Here are the simple facts: Nomos are literally the first new company to develop the capacity to design and manufacture mechanical movements including escapements on a series production basis since the 1960s. They join Raketa, Vostok, Orient, Citizen, Seiko, ETA and Rolex as the only non haute horlogerie companies capable of this.
Developing this capability took a several year and ~12 million Euro investment in escapements and a further ~2 million Euro investment in designing the ultra-thin DUW 3001 calibre. These are enormous investments from a company with an annual sales volume of 10,000 - 20,000 units, and as a result must necessarily be reflected in increased unit prices.
In an affordable luxury watch market heavily dominated by Chinese-cased ETA-powered marketing-driven shitters, any watchmaker that makes the investments required to become a manufacture and actually increase the technical diversity of series produced mechanical movements should be applauded no matter whether you like the aesthetics of their product line. To the extent that Nomos succeeds by following this path, it may serve to encourage more investment in the technical aspects of watchmaking by other companies rather than just investing in more value engineering (i.e. cost-cutting) and more advertising.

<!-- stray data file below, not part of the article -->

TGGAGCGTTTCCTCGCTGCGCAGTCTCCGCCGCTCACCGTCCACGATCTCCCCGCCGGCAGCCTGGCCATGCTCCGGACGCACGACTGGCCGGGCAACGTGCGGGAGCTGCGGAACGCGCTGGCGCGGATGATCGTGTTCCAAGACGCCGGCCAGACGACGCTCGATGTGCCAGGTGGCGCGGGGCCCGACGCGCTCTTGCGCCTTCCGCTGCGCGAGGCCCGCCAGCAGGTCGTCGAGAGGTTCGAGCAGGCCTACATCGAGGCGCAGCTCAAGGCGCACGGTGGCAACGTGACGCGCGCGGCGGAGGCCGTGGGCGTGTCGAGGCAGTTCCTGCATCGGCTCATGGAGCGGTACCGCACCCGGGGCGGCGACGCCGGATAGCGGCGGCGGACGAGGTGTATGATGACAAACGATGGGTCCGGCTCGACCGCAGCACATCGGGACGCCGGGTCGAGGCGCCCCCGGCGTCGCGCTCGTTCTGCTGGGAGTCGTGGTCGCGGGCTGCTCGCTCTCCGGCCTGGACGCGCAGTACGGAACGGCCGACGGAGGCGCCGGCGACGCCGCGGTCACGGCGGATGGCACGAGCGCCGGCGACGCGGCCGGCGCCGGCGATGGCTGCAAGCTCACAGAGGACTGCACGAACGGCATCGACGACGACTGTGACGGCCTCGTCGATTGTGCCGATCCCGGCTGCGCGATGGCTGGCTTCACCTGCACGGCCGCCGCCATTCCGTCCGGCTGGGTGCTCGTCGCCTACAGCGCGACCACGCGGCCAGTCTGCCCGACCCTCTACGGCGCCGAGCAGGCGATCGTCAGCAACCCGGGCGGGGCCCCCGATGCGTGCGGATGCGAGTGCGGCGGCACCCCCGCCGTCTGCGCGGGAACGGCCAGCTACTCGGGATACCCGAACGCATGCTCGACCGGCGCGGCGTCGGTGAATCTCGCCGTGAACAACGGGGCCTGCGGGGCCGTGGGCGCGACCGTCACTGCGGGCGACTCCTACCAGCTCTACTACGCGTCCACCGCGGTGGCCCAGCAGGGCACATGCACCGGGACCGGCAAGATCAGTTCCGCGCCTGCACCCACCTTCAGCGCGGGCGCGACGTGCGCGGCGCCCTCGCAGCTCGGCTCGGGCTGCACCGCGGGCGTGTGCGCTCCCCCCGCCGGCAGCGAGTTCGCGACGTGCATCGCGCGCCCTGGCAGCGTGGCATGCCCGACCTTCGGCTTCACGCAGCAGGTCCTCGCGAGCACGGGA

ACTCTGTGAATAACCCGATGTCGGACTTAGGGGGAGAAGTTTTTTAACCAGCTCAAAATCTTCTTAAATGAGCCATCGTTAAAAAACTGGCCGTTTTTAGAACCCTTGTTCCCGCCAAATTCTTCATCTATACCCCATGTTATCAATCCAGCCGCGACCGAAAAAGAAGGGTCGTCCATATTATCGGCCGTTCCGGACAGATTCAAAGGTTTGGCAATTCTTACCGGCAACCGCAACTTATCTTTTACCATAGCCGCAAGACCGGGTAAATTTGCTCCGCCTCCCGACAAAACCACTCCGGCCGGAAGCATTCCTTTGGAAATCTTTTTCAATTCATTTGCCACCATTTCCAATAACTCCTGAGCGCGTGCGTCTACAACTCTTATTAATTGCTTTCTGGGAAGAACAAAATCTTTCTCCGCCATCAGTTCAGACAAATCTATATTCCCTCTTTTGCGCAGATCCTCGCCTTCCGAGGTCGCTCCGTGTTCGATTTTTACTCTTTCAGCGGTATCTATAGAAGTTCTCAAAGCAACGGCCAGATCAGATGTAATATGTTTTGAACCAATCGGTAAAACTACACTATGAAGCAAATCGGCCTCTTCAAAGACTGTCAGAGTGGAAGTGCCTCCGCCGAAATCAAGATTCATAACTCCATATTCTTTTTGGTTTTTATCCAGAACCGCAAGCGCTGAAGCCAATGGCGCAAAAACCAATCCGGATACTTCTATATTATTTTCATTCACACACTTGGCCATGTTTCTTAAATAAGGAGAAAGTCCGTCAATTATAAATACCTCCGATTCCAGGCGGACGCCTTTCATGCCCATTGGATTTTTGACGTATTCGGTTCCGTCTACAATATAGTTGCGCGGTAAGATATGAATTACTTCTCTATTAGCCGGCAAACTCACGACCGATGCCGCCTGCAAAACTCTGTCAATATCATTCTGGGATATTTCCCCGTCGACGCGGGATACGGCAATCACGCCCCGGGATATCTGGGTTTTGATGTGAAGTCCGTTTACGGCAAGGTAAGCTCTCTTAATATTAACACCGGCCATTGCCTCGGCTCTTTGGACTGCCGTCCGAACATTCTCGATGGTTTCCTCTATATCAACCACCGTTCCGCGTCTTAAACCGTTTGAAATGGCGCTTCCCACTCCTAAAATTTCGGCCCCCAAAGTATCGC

Just in the last 10 years we have gone from a $1,000-$4,000 market where every single watch was powered by an ETA movement to one where you can now choose between ETA, Tudor, Nomos, and Seiko (8rXXs, 8LXXs). How can this development be regarded as bad for people interested in horology, regardless of whether you would personally buy any of those watches yourself? If only Miyota and Seiko would add micro-adjuster models to their ebauche offerings and Tudor would begin to use their in-house movement in more models, we could return to an era of real competition in movements in production watches not seen since the glory days of the 1970s.